By Mark Metcalf Special to Published Mar 05, 2008 at 5:22 AM

Actor / restaurateur Mark Metcalf, who writes about movies for, recently attended a reunion with fellow cast members from the film "Animal House."

Metcalf, who played Douglas Neidermeyer in the 1978 classic, conducted interviews with several cast members and will share the conversations with readers.

In this installment, Metcalf catches up with actress Martha Smith, who played Barbara "Babs" Jansen in the movie.

Mark Metcalf: Was "Animal House" your first film and what were you working at, or in, before you were asked to act in "Animal House?"

MS: Yes, first film to speak of. I had done only commercials and some small fly-by parts on television shows; the girl in a bikini who was killed after one or two scenes. I was chloroformed, stabbed, shot, strangled, and beaten in the space of a few short years ... My mother grew increasingly concerned that this profession was damaging to my well-being. I held the dubious honor of being the very first cadaver that Jack Klugman got to examine on the pilot of his series "Quincy ME." The very week of my "Animal House" casting call I had also auditioned for a series regular role on "General Hospital," that I really, really wanted. I felt at that time it was my dream role. I made it all the way down to the screen test and then I did something unprecedented for me -- I forgot my lines. I was devastated. It meant I would have to do that silly college comedy "Animal House" instead of "General Hospital." Which, of course, would never amount to anything.

MM: Ignoring the philosophical reality that any act is a life changing experience, and thinking in terms of journalistic reality, was working on "Animal House" a life-changing experience?

MS: I think maybe that answer becomes more clear as we look at this 30-year anniversary date. So, yes, I think I can now say ‘Yes' to that. At the time, it felt much like a free-flowing experience that had no standards of comparison, being a first film and all. Also, the nature of the filming made it seem like we were all just living up there in Oregon for a month or so and having fun ... oh, and look at that -- there are cameras and microphones here, too! That could come in handy.

MM: What was it like working with John Landis?

MS: Being "Babs" was a cheerleader-- I like to refer to John Landis as the film's REAL cheerleader -- in that he was forever so convicted about the greatness and the success of "Animal House." He would send these old classic movies postcards to us in the motel mailboxes that announced "We are making a classic movie!" and the like. Very exaggerated, or so it seemed at the time. He turned out to be right. I was impressed with his infectious enthusiasm as a director. There was no slacking on a Landis set. It didn't make sense -- he kept the energy levels one decibel beneath frenetic all the time. The pacing that made the comedy bits bounce off the screen can largely be attributed to John's timing and high energy levels.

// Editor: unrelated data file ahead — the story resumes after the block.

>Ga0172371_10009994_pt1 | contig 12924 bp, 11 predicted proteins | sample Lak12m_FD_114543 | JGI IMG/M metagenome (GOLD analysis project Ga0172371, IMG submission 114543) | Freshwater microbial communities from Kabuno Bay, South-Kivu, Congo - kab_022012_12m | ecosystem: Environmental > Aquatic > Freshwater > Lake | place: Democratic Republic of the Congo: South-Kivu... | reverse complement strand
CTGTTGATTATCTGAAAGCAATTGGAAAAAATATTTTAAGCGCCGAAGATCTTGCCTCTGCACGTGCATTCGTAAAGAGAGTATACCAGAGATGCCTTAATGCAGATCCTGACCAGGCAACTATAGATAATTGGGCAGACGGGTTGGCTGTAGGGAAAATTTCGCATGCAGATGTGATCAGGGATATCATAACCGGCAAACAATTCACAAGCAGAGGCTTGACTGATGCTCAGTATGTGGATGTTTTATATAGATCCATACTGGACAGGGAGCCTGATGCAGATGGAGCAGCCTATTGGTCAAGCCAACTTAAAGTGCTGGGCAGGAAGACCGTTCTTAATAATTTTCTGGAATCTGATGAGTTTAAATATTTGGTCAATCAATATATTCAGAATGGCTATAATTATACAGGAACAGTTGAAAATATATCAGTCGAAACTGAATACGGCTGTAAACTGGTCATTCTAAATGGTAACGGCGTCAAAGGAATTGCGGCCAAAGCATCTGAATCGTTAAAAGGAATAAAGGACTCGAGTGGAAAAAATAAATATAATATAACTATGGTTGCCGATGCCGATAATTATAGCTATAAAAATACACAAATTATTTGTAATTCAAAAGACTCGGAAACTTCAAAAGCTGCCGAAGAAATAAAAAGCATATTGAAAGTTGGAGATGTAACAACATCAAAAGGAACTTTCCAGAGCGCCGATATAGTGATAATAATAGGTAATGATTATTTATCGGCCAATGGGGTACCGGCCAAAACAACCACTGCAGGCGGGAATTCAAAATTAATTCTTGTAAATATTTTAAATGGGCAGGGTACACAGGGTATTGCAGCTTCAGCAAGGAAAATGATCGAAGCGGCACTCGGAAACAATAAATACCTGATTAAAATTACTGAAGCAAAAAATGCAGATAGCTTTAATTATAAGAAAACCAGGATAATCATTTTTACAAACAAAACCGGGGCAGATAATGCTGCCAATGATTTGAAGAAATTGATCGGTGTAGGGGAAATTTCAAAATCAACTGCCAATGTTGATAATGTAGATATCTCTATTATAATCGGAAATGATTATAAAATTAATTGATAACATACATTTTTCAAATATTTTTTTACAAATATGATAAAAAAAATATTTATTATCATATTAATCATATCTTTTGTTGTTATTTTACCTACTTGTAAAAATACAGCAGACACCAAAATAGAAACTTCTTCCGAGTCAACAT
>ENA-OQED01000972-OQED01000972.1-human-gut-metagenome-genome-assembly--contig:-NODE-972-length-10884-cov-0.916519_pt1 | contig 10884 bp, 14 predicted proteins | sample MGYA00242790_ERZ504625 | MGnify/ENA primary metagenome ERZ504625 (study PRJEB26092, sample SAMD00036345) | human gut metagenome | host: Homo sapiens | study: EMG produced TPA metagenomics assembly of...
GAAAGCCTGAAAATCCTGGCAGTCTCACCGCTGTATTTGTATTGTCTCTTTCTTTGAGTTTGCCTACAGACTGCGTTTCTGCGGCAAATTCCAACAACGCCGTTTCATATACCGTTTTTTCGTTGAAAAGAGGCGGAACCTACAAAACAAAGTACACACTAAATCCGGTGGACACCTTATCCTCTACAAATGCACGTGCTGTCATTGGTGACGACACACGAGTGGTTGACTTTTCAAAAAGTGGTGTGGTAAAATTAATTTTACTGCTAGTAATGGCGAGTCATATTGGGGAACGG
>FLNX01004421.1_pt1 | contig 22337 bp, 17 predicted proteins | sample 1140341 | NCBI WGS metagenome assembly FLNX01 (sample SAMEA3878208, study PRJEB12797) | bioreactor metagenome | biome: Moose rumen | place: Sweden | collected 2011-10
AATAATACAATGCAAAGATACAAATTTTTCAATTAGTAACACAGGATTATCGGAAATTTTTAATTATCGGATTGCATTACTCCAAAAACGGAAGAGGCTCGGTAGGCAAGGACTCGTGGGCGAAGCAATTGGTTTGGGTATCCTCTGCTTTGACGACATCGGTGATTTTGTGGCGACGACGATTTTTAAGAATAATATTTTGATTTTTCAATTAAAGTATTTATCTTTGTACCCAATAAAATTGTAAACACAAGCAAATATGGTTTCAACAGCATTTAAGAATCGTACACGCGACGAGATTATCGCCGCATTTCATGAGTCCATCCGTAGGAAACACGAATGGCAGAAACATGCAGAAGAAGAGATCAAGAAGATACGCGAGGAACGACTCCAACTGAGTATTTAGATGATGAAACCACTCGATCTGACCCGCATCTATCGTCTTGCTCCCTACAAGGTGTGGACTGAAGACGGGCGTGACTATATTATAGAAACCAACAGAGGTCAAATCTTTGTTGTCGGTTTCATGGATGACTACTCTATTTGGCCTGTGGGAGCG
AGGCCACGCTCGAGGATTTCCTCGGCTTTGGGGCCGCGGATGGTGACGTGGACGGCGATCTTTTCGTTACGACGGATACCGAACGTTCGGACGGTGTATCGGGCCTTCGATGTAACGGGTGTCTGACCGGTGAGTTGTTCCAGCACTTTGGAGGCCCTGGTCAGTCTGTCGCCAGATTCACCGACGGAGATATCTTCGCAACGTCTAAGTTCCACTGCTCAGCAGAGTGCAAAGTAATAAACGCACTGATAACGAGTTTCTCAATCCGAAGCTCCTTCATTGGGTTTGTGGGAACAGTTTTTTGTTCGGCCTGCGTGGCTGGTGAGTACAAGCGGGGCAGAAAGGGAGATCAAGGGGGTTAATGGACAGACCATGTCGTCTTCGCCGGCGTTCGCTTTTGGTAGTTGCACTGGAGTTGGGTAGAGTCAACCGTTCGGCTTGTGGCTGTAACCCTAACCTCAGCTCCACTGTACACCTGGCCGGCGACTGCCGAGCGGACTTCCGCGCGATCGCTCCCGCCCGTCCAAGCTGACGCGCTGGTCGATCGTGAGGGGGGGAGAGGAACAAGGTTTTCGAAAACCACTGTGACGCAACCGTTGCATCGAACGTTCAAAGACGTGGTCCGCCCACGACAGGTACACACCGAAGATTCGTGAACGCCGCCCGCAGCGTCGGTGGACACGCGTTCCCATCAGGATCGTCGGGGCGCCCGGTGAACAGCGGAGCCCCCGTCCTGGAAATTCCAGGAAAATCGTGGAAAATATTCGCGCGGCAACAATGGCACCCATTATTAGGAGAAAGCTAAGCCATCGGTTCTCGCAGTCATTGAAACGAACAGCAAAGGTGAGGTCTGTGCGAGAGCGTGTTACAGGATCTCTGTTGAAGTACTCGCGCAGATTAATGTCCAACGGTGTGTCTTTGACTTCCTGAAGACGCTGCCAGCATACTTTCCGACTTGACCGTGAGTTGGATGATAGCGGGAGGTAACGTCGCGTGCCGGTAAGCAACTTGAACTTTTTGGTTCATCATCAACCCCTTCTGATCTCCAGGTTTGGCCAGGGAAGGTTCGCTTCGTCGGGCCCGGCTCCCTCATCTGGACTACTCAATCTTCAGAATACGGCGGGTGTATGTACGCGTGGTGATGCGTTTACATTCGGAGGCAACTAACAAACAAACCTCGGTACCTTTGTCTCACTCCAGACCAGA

MM: What has it been like to be part of a film that seems to be so specifically a part of the American experience?

MS: Having just returned from the Chicago reunion event at Hollywood Boulevard ... I can say it's never ceased to astonish me just how deeply this movie has carved itself into the American psyche. Hundreds of people traversed the wintry roads to get a chance to shake our hands, get a signature and see the film one more time on the big screen. And to see Otis Day singing "Shout!" It's hard to know which is more impressive: the AFI Top 100 Funniest Films List, the induction into the Library of Congress National Film Registry or my personal favorite accolade -- the parody issue of Mad magazine. I can't wait for the 50-year reunion in 2028.

MM: What are you doing now?

MS: Today I am acting only sporadically -- after "Animal House" I starred in a few TV pilots, then I finally got to do my starring role on a soap opera in 1982 -- as Sandy Horton on "Days of Our Lives." My character cried every day on that show. From 1983-'87, I starred in CBS TV's "Scarecrow & Mrs. King" with Kate Jackson and Bruce Boxleitner, playing what appeared to be a grown up version of Babs -- she became an intelligence agent! I spent some time living in France in the early ‘90s and came back to America to rediscover my life. I started writing and singing, met my husband, Keith England, while singing together in a cabaret act. We got married in 2000.

I also sell real estate to a select, high-end clientele, largely in Beverly Hills and Hollywood Hills. In the past few years, I've also become very politically active. I wrote a book on election integrity in 2004, wrote and produced a series of political podcasts on elections and international affairs for General Wes Clark's "ClarkCasts." I am also a senior managing editor on his Web site -- As a political blogger, I cover candidates, issues, fundraisers and participate in conference calls with officials to report back to the netroots. The most recent example was with California Senator Barbara Boxer in a brainstorming session to defeat the California Ballot Initiative that would have reapportioned our 55 electoral votes. We were successful!

The last film I did is now on DVD -- called "Loveless in Los Angeles" (2007) and stars the beautiful, talented Brittany Daniel. Other than that I also did a bizarre thriller with Faye Dunaway last year called "Dr. Fugazzi" but I don't think it has been released yet.

Mark Metcalf Special to

Mark Metcalf is an actor and owner of Libby Montana restaurant in Mequon. Still active in Milwaukee theater, he's best known for his roles as Neidermeyer in "Animal House" and as The Maestro on "Seinfeld."

Originally from New Jersey, Metcalf now lives in Bayside.